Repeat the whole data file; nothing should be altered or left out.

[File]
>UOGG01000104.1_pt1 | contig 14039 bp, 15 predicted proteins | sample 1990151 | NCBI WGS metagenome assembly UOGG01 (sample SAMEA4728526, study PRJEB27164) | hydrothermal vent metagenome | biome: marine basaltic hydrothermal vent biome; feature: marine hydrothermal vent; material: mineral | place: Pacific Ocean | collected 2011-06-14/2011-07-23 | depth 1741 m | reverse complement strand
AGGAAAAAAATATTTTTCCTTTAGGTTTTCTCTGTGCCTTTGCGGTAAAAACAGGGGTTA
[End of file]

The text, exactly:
>UOGG01000104.1_pt1 | contig 14039 bp, 15 predicted proteins | sample 1990151 | NCBI WGS metagenome assembly UOGG01 (sample SAMEA4728526, study PRJEB27164) | hydrothermal vent metagenome | biome: marine basaltic hydrothermal vent biome; feature: marine hydrothermal vent; material: mineral | place: Pacific Ocean | collected 2011-06-14/2011-07-23 | depth 1741 m | reverse complement strand
AGGAAAAAAATATTTTTCCTTTAGGTTTTCTCTGTGCCTTTGCGGTAAAAACAGGGGTTA